There are literally 100’s of hours of free and inexpensive professional development available on the neurodiversity paradigm. Neurodivergent-affirming practices are not the latest program or course, therapy technique, or list of therapy activities. There are no quick answers to questions like “What do I do with this client?”. It is not something we just add to our toolbox. We can’t take the bits we like and combine them with the stuff people are comfortable with. It is a whole shift in how we view our role, our clients, and our society. It impacts our entire practice – assessments, therapy, reports, and collaboration. It is overwhelming to start and it does take work.
What changes do speech pathologists need to make?
- Talk less and listen more.
- Listen to what people from the groups we serve are telling us.
- Don’t argue or talk over them. Their knowledge is worth more than any course.
- Don’t argue against what they live.
If our clients are our top priority, and the communities we serve are telling us that what we are doing to them is damaging, then how we feel and what we think about it doesn’t matter. Because it’s not about us.
- Don’t tone police neurodivergent colleagues.
- Focus on the MESSAGE rather than how it is said.
This may be the 100th time this neurodivergent person has said this same thing and been misunderstood, spoken over, ignored, or silenced. Neurodivergent people are often direct communicators, and if the topic is about neurodivergent human rights, they are more likely than not going to have strong feelings about it. Don’t tone police them. If you are asking for advice from a neurodivergent person then actually listen to what they are saying, rather than how they are saying it. Respect and expect neurodivergent social communication styles from neurodivergent people. Don’t take it personally.
- Be actual allies of the neurodivergent movement and not just “performative” allies.
- Don’t use neurodiversity for marketing or as a buzzword because it is trendy.
We can’t be neurodiversity affirming and combine it with traditional techniques we think “still have a place”. It means going all in even if this means difficult conversations with families, schools, and support systems.
- Centre practices on the needs and goals of the client and not the needs of the people or systems around the client.
- Be an unapologetically advocagte for the client and what they need/want to live an autonomous, authentic and joyful life, even if this doesn’t match what those around the person want or think they need.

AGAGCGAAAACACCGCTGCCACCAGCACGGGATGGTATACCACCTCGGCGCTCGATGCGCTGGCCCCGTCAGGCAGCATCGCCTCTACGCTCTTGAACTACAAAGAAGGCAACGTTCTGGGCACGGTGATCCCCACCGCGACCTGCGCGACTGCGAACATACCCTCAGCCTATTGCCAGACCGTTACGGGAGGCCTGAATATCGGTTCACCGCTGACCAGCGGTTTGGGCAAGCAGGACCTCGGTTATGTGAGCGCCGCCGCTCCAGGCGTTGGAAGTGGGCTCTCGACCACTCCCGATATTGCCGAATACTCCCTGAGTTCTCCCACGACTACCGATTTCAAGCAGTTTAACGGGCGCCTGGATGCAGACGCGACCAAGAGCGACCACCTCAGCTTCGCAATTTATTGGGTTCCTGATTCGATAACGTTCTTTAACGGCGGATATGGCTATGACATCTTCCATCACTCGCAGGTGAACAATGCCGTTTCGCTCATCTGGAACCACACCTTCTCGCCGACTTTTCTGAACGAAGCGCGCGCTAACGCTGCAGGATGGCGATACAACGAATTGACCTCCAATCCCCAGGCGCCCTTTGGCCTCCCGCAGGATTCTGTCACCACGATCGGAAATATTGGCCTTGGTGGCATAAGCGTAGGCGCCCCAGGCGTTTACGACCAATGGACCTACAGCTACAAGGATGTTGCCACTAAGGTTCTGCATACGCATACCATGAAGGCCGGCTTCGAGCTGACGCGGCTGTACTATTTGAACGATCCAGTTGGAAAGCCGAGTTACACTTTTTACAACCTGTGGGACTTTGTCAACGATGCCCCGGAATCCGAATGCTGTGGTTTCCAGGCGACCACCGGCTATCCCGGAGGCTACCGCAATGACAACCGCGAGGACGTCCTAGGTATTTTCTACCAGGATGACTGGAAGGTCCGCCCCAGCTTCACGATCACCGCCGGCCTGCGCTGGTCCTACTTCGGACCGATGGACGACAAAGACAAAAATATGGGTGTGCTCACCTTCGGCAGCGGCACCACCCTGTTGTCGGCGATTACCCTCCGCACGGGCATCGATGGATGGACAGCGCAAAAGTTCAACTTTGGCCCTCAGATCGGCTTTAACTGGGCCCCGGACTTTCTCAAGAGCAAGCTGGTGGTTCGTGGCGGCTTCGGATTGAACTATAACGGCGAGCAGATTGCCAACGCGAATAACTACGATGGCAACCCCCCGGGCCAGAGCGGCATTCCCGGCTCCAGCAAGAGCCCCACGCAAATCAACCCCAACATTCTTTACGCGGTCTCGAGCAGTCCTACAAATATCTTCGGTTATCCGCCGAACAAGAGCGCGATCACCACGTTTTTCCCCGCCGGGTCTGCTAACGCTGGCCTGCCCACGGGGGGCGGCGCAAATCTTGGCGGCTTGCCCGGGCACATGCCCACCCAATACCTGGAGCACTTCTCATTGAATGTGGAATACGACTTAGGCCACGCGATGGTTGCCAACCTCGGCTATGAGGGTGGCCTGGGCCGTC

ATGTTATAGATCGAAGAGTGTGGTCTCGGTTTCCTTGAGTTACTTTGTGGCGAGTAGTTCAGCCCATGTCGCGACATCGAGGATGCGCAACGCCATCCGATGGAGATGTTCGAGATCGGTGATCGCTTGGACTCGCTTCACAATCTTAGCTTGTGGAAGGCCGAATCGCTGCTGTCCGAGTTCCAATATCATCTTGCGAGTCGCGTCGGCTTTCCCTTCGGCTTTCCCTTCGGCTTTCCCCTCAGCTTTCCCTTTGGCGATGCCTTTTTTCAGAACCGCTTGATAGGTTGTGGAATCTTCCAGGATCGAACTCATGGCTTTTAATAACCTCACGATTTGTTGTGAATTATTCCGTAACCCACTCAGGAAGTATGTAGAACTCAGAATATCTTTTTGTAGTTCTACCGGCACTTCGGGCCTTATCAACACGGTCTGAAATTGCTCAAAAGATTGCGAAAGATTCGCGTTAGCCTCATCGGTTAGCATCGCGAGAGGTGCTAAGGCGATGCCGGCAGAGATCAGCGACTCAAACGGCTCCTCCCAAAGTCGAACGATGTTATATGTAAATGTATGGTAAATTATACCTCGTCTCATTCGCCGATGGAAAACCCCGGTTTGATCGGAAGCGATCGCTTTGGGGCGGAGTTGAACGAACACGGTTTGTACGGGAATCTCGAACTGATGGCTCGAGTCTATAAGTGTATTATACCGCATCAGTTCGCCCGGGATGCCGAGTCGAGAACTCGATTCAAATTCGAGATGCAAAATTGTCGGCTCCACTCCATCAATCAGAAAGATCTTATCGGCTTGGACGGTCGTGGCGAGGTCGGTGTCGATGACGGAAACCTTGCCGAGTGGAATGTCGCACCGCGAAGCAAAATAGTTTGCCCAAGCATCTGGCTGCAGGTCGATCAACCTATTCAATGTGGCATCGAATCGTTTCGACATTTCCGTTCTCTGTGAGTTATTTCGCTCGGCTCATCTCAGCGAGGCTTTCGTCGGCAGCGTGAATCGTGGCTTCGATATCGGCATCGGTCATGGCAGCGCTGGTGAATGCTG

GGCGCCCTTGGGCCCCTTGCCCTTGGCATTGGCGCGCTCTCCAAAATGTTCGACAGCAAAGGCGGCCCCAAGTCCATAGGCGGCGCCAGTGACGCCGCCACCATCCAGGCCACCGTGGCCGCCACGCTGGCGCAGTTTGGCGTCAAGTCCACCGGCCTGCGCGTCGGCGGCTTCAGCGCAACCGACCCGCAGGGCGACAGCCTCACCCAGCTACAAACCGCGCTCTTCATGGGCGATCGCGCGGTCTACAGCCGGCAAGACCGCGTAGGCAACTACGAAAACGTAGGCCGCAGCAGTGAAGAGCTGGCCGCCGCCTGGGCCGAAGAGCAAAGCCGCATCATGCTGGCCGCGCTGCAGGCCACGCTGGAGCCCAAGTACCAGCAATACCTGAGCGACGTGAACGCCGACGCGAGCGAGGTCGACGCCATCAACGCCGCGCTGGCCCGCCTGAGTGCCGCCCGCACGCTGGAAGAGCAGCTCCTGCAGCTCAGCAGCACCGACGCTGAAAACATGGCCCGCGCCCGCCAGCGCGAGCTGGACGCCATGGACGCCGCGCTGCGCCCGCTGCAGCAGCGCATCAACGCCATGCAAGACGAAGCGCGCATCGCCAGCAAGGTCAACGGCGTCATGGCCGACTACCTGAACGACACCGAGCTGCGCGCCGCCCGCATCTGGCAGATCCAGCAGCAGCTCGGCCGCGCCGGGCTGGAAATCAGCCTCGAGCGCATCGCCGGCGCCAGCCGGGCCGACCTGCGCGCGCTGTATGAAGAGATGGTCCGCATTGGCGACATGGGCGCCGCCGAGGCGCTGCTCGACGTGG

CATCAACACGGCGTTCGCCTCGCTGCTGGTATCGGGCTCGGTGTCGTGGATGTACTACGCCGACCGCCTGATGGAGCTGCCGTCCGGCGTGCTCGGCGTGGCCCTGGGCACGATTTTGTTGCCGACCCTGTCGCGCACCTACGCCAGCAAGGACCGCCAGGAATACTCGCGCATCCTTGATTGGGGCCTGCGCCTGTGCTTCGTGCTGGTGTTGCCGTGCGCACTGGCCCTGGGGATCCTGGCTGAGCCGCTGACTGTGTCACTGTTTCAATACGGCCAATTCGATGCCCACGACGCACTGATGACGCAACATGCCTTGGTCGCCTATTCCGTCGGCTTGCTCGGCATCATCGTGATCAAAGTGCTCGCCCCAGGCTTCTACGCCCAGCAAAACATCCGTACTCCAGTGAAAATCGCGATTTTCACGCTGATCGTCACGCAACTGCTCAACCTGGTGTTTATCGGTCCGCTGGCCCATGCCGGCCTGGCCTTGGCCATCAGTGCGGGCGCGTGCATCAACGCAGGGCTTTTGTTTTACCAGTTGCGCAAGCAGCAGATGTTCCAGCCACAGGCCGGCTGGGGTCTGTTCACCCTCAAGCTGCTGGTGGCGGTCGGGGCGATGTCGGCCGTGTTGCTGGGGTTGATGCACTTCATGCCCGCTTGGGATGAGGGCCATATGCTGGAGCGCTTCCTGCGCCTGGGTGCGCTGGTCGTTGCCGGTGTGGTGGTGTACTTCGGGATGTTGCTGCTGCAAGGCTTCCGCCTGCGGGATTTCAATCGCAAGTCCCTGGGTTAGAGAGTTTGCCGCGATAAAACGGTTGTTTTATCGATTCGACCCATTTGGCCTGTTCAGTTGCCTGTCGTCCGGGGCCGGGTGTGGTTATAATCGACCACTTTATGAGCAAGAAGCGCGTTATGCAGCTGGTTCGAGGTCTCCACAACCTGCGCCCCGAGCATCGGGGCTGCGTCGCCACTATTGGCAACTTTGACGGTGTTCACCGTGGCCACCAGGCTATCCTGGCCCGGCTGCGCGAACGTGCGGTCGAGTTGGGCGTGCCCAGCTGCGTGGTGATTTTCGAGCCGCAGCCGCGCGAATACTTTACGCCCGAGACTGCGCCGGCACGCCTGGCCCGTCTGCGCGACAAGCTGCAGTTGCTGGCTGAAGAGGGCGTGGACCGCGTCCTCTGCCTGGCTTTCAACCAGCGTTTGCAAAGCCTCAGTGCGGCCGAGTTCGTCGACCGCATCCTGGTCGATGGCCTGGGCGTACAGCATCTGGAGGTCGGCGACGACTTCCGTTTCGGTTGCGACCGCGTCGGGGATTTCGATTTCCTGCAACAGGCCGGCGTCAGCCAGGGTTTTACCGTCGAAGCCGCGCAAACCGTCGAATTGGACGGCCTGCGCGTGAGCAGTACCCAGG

- Only speak positively about clients. Don’t use deficit-based language. Be mindful of how you talk about clients in social media groups. It is possible to assess and report while upholding positivity, respect and dignity. Ask yourself how you would feel if this was said or written about you? How would this child feel if they read this about themselves in 10 years’ time?
- Question programs and courses. Don’t just do them because they are from a popular or well-known source.
- Follow and learn from true neurodiversity-affirming advocates and how to recognise performative marketing.
- Teach clients and the people around them about ableism, discrimination and disability rights.
- Be mindful of internalised ableism and external influence when people are setting their “own goals”.
- Be open to noticing ableism and non-neurodiversity practices in our everyday assessment and therapy even when working with our most straightforward and neurotypical clients.
- Use correct terminology and labels. Don’t get hung up on the fact that it’s not what you were taught, it keeps changing or you don’t agree. Just listen, adapt and move on.
- Don’t judge people against arbitrary neurotypical standards and assessment scores. We don’t get to decide that a person is going to learn a skill or achieve a goal that we have decided is important and that we happen to find easy. We don’t get to decide what the functional level of independence or the “gold standard” of being human is.
- Make clients feel like they are worthy and valuable exactly as they are now without constantly having goals to meet, improvements to make and interventions to complete.
Respect differences. Respect advocacy. Respect authenticity. Respect autonomy.
About the author: Nicole Lobsey is a Certified Practicing Speech Pathologist at Yass Valley Speech Pathology in NSW, Australia. Nicole is a neurodivergent therapist who is passionate about the social model of disability, neurodivergent advocacy and identity, and gaming therapy.
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What an excellent blog post – thank you Nicole. I love this dialogue that is happening more and more in our industry. It is making us think as speech pathologists, we have lived in a medical model for so long and it’s time to change. All neurodivergent people are not broken, don’t need a cure, and cannot be compared against neurotypical norms. We all think and behave differently and our differences should be respected. As a mum of a neurodivergent child, I have moved from a medical model of diagnosis to a social model of advocacy. I want my son to see his strengths – he is so talented. Thank you for challenging us as allied health professionals to be better and for reminding us to listen.
Nicole, I am so happy to be reading blogs like yours. It gives me so much hope for the future of Neurodivergent people. I am disappointed that I can’t be part of this cycle of change professionally as I retired….a bit early with autistic burnout. I am proud of my small contribution, and excited to watch this space. Thank you.
This was very cool to read. I received speech therapy as a young child (6-8 I believe) and struggle to remember any of it. As I’ve come into my autistic identity as an adult, I look back at that time and wonder how it might have helped, and how it might have done damage, as I have a sense that some parts of it were hurtful. It’s affirming to see someone talking about issues in speech therapy, and not just how great it is for helping kids normalize. I’m glad to be able to speak clearer as an adult, I just want a fuller perspective on the process I went through to get here.